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IFCO 2190 - Political economy of Development

Type d'enseignement : Lecture alone

Semester : Autumn 2017-2018

Number of hours : 24

Language of tuition : English

Voir les plans de cours et bibliographies


We will refer to basic concepts from economics, statistics and econometrics (at the introductory undergraduate level). For those without any exposure to econometrics, we recommend Angrist and Pischke's book “Mastering Metrics”

Course Description

The course is to introduce the students to the recent research in political economy of development. The course will consist of three parts. We will start with the normative approach understanding what government should do in a developing economy discussing missing markets, externalities, public goods, and redistribution. The second part of the course will be devoted to the modern positive political economy theory that explains why real-life democratic and non-democratic governments do what they actually do. In the third part of the course we will apply the tools of political economy theory to specific issues of economic development: economic institutions, accumulation of human capital, international trade and migration, management of natural resources, and transition from plan to market.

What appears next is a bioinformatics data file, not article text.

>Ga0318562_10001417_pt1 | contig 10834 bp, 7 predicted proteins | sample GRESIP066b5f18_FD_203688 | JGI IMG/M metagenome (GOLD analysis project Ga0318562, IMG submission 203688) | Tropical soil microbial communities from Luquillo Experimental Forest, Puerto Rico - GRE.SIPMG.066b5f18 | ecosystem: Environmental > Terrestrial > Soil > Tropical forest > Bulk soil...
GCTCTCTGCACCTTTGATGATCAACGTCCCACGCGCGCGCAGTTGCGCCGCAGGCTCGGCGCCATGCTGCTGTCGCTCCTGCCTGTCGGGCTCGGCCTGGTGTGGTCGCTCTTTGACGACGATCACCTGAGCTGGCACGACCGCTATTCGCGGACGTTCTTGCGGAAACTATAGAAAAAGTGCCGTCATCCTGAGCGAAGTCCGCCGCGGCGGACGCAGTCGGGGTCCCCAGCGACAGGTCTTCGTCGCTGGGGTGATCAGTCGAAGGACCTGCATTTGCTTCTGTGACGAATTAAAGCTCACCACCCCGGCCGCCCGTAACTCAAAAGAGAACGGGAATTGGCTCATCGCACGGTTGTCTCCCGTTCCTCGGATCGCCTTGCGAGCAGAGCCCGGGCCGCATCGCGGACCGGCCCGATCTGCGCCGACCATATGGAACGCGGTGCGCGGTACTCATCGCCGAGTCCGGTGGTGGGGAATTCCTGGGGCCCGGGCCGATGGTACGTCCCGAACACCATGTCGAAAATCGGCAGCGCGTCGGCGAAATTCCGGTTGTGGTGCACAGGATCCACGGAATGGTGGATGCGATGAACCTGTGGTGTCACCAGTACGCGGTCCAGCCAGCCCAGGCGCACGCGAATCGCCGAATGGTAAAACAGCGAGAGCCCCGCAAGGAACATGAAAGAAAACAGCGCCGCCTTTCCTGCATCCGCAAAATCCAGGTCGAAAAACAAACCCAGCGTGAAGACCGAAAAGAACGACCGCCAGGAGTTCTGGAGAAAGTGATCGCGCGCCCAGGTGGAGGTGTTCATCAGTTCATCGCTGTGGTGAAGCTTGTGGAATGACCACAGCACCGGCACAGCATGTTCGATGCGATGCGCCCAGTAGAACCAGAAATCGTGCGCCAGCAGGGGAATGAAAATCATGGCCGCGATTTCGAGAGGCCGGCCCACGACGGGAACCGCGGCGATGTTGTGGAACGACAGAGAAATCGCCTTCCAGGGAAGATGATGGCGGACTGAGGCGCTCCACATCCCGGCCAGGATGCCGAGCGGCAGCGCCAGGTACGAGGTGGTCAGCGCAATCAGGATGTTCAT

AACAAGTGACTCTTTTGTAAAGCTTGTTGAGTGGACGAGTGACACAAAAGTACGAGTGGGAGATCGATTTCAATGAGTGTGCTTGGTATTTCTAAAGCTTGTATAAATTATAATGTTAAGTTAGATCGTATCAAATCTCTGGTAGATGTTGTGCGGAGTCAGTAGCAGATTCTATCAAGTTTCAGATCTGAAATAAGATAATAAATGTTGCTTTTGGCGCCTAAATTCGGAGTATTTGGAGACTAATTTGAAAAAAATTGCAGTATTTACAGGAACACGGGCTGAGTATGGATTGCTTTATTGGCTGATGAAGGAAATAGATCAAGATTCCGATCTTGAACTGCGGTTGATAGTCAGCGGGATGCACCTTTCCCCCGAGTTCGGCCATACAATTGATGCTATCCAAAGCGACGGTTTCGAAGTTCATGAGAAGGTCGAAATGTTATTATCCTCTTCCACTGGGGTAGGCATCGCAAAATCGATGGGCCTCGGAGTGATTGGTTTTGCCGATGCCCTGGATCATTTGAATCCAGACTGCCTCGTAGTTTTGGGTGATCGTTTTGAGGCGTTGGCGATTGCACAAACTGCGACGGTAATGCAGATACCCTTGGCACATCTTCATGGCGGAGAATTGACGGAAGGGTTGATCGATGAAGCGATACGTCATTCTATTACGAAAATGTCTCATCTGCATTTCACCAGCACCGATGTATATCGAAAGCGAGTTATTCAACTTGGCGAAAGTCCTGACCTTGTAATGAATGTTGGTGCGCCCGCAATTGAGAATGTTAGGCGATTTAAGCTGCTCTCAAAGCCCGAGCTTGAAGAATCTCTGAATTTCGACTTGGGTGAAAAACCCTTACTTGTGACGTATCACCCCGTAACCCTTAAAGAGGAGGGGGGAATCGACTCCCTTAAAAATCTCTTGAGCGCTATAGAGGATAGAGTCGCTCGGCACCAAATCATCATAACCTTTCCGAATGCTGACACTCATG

• GURIEV, Sergei (Professeur)
  • MOUGIN, Elisa (Doctorante)
  • VISKANIC, Max (Doctorant)

Pedagogical format


Course validation

Two examinations during the semester (20% each) and one final exam (60%). The term examinations will take the form of take-home assignments; the students will have one week to write a 1000-word essay on the topics discussed in class. There will be four tutorial sessions available to help students prepare for these exams. In the first session, the teaching assistant will explain what is expected to be covered in the essay. In the second session, the teaching assistant will discuss the grading strategy and the common mistakes made by the students. The two-hour final exam will consist of three questions; each will be similar to the respective home assignment; students will be asked to write 500-word essay on the respective topics. The grading criteria will be similar to those for the mid-term exam.

Required reading

  • Acemoglu, Daron, and James Robinson (2012) Why Nations Fail: The Origins of Power, Prosperity, and Poverty. Crown Business.
  • Easterly, William (2002). The Elusive Quest for Growth: Economists' Adventures and Misadventures in the Tropics. MIT Press.
  • Joshua D. Angrist & Jörn-Steffen Pischke (2014) Mastering 'Metrics: The Path from Cause to Effect. Princeton University Press.
  • Deaton, Angus (2013) The Great Escape : Health, Wealth, and the Origins of Inequality. Princeton University Press.
  • Caplan, Bryan (2007). The Myth of the Rational Voter. Why Democracies Choose Bad Politicies. Princeton University Press.

Plans de cours et bibliographies